Drive screw S is adjusted with respect to levers d, f3 and 5, 5 so that its head bears against diaphragm 25 with moderate force when the latter is firmly clamped in place upon ange 2d. When the device is assembled in this way, it will b e understood that iluid pressure admitted through tube 29 deforms the diaphragm toward plate l, displacing drive screw t and actuating levers l, and 5, 5 to flex the piezoelectric unit i. Thereafter, fluctuations in the pressure acting on the diaphragm cause the unit to vibrate in such a manner that an opposite pair of corners will move in one direction, while the other pair, of corners move in the opposite direction. In other words, the unit is twisted. When the tonque is iiexed in this manner it generates a potential diiference at its terminals which is approximately proportional to the displacement. The potential dierences thus generated may be caused to actuate an appropriate electrical instrument connected to the terminals of the unit. Connections to the terminals are made through lugs 3i?, dll and lugs 3|, 3i which are secured on opposite faces of plate l by a rivet, the lugs and rivet being insulated from the plate by anged insulating bushings 32, 32. The terminals of the piezoelectric unit are connected to lugs 3Q, 3G while terminals of a shielded cable 33 may be soldered to lugs 3i, 3i the cable being secured to the device by soldering its woven metal shield to a clamp 3d. It has been found desirable to dispose the drive links v2, 2 as nearly parallel to each other as practicable in order to eliminate as far as possible any end Wise component of force due to sidewise vibration of the piezoelectric unit such as might be induced by mechanical vibration of the pickup assembly as a whole. A small pad 35 of viscoloid or other suitable damping material is placed between the crystal unit and the assembly plate l in order to reduce to a minimum sidewise vibration of the crystal.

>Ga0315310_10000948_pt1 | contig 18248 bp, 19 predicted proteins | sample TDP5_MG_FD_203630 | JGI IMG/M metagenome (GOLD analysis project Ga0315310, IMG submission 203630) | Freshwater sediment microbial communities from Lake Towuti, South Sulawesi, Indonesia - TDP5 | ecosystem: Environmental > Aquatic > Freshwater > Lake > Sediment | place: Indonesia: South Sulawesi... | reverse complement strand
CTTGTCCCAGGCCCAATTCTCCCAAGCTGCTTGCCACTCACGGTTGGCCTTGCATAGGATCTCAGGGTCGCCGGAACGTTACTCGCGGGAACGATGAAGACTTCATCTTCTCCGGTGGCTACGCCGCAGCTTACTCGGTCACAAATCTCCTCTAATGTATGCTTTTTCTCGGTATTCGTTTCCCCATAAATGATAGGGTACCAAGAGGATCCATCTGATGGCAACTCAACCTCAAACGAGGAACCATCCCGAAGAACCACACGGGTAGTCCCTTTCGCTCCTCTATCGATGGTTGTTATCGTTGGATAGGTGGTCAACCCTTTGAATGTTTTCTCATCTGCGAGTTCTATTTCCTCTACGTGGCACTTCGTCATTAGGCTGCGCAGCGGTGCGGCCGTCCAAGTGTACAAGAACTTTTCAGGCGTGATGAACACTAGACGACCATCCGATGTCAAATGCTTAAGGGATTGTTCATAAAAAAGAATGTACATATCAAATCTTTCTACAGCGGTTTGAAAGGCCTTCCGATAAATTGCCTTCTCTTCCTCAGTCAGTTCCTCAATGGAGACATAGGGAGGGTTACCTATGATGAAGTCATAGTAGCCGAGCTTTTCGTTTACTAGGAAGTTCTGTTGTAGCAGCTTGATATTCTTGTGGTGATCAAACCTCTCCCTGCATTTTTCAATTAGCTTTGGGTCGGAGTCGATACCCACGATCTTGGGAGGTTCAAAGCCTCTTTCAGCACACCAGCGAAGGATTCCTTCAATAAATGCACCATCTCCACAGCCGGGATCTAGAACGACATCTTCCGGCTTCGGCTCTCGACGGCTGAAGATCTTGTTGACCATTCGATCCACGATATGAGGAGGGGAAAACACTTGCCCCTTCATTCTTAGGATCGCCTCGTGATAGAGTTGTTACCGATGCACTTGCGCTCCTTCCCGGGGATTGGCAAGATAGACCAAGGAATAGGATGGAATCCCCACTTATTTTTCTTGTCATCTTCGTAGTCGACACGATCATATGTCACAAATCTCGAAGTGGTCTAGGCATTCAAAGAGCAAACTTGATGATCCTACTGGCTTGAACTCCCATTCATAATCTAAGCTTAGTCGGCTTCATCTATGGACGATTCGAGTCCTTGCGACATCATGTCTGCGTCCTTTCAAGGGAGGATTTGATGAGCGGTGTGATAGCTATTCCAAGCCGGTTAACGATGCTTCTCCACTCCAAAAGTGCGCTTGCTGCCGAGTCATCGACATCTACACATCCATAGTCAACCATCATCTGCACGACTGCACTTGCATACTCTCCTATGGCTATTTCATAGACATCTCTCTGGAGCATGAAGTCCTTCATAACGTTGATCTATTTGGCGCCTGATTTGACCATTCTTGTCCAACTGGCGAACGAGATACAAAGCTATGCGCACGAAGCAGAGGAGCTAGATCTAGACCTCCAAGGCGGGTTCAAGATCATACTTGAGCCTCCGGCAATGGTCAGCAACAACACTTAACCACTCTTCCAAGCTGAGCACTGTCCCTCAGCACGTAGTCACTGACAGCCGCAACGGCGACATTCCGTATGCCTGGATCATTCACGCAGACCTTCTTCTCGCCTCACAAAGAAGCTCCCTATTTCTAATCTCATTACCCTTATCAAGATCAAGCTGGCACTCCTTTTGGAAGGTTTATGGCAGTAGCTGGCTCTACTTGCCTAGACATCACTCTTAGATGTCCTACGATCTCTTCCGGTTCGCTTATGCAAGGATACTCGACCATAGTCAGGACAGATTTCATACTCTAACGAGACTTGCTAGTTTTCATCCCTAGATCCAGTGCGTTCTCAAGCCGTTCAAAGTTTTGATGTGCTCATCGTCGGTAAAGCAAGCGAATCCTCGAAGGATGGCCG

If the pickup device is designed to have rela tively large lever-ratios and a ,relatively 'thick dia phragm then the displacement of the diaphragm per -unit of uid prsure will depend substan= tially only on the constants of the diaphr.